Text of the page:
Measuring Openness in Open Source Projects

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In the context of our research about Open Source Systems (OSS) (see our work about the use of labels in issues or our study about the reasons for not contributing), we have been studying what characterizes a software project as open. Our aim is to come up with a set of metrics to measure the level of openness in open source projects. In this blog post we will describe the work we have carried out in this direction.

Openness is generally defined as a tendency to accept new ideas, methods or changes. This definition can be adapted to the field of Open Source software development as the tendency to accept changes from non-project members and to allow them to participate in the decision-making process of the project.

We believe that the openness level of an open source project can influence the enthusiasm of new developers to join a project. Thus, we propose three new metrics to allow gaining more insights into the openness level of an open source project. Next we briefly describe each metric and show some results for a subset of GitHub projects (included in a snapshot of the GHTorrent dataset), in particular, to 91 original projects (i.e., projects that have not been forked from another project) included in the dataset:

  • Community composition. How the community of the project is composed in terms of project and non-project members? We defined four groups of users: (1) project members (including the owners); (2) collaborators, who are granted with the permission to manage the project, but are not part of the project members group; (3) external contributors, who perform pull requests but do not have the permission to accept or close them; and (4) external users, everyone else that contributes to the project but is not included in the previous groups. The analysis of the community composition may help to understand how the responsibilities are distributed in the community but, more importantly, how non-project members are involved.

    The average result regarding the community composition for all the original projects is shown in the following figure, section a. As can be seen, in average only 13% of the community is willing to contribute to the code (the sum of project members, collaborators and external contributors). It is also important to note that the role of collaborator is scarcely used. This could be interpreted as that most projects prefer to keep a centralized authority (an exception would be the akka project also shown as example in the Figure, section b). The number of external contributors could also be regarded as low but there also some important exceptions (like ServiceStack, in the Figure, section c) showing that some projects do a good work in attracting volunteers.


  • External contribution analysis. How many external contributions are accepted? How long does it take to evaluate an external contribution? This metric may indicate how project members take into consideration external contributions as well as it may serve to encourage (or discourage) external contributors to participate in the project.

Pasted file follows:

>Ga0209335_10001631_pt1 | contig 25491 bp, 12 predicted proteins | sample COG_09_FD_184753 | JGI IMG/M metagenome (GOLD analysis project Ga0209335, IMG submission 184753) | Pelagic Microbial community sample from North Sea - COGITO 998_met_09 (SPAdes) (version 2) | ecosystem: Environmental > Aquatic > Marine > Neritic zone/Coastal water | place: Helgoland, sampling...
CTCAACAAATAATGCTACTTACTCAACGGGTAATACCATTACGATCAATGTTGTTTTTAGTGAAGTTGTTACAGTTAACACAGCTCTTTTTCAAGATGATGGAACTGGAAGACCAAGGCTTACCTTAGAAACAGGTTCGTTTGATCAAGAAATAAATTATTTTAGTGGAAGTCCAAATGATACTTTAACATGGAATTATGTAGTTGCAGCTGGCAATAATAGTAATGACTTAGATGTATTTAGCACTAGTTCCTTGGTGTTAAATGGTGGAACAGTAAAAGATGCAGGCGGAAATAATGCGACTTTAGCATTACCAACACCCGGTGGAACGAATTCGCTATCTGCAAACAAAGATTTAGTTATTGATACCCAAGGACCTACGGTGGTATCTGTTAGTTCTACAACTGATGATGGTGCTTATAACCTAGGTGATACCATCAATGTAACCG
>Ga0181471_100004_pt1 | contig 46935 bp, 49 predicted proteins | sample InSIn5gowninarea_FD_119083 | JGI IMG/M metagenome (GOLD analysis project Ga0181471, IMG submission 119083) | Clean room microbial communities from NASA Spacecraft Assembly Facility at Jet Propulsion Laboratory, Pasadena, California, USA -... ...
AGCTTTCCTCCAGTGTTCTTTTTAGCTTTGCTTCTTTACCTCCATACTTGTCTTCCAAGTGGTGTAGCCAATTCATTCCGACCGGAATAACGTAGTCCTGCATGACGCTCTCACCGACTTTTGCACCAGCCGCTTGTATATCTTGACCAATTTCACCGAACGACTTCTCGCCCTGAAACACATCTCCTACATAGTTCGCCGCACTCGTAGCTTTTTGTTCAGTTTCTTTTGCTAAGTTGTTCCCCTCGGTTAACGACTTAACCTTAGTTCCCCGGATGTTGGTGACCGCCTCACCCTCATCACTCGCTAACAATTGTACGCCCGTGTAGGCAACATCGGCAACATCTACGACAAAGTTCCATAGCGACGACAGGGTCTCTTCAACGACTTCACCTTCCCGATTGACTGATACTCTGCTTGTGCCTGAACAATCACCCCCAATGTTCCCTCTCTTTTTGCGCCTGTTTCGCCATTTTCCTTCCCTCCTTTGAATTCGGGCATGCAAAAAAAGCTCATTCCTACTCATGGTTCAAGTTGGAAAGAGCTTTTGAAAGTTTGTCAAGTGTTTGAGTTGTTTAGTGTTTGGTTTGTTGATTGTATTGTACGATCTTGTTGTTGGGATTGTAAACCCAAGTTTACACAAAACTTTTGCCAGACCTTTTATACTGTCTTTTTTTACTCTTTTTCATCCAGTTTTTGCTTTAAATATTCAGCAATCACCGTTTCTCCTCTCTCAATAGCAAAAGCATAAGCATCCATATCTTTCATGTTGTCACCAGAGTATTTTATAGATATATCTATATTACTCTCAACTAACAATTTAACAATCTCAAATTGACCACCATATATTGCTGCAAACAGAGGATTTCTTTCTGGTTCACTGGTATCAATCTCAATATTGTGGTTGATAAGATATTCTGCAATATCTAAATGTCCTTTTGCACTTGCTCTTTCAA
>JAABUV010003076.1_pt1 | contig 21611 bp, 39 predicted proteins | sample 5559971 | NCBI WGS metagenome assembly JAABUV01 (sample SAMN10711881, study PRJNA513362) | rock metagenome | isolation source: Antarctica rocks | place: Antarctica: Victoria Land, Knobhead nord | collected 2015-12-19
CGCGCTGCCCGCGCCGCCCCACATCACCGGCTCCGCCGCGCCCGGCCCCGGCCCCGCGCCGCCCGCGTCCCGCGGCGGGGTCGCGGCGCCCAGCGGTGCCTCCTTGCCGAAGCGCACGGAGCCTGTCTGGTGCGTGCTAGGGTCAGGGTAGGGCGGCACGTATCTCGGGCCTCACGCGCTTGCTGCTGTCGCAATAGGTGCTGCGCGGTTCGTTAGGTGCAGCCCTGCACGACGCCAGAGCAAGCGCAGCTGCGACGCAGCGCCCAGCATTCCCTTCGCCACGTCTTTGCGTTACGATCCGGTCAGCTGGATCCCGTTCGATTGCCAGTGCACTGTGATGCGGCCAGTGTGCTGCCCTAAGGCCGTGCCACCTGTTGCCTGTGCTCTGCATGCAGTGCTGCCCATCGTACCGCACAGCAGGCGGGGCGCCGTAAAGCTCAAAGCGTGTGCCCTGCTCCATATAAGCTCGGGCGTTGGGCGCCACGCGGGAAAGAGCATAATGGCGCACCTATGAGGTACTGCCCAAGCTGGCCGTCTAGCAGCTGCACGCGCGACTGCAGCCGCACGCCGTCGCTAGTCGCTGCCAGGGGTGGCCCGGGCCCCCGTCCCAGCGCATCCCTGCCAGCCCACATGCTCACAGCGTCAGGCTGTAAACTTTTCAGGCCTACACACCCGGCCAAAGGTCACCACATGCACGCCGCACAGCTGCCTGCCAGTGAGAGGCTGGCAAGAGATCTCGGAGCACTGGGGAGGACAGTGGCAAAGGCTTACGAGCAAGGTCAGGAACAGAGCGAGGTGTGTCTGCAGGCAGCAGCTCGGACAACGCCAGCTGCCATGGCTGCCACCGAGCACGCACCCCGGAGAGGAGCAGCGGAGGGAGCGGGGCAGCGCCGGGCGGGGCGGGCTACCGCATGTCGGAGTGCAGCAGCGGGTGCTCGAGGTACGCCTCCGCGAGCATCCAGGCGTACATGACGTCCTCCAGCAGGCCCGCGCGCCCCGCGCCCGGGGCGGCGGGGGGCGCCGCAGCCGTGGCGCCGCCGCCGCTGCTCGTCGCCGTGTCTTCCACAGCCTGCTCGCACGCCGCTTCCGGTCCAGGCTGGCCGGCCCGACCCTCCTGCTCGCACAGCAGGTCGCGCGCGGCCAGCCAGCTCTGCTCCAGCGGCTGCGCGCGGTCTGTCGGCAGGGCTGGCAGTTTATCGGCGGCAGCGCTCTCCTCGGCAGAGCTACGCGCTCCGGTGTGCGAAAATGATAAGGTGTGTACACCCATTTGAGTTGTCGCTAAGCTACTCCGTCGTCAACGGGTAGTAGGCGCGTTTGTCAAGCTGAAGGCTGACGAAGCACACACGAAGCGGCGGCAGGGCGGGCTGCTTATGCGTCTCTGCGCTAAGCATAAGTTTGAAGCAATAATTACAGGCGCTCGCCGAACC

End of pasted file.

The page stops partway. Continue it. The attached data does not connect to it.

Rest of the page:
The following figure shows the results obtained for this metric. On average, 59.47% of pull requests are accepted and it takes around 231.70 days to address them. That it takes so long so evaluate a pull request came as a surprise and poses some questions about the agility of open source projects. Obviously, these numbers vary a lot from project to project. Thus, we have selected the projects foundation and devise as illustrative examples. The foundation project accepts almost all pull requests (90%) and it does it really fast. This is even more impressive given the number of pull requests it gets (almost 400 so far). On the other hand, the devise project takes more time to deal with a lower amount of pull requests.


  • Time to become collaborator. How long does it take to become collaborator? The study of how long it takes to become a collaborator may help to better assess the openness level in GitHub projects.

    The results of this metric are shown in the boxplot of the following Figure. The average time is calculated only for those projects in which at least one external contributor became collaborator. The average results for the original projects in GitHub shows that the median value is 147.83 days. These values can be used to evaluate other projects in the dataset. For instance, the project elasticSearch has a value of 413.70, which is outside the box and may indicate a reluctance to grant management permission to external contributors.


The full report and some extra explanation can be found at this webpage.

This work was initially submitted to the Mining Challenge at the MSR’14 conference but unfortunately was not accepted. However, we want to share with you our findings (you can find an electronic version of the paper in arXiv), and we really look forward to know your opinion and suggestions.


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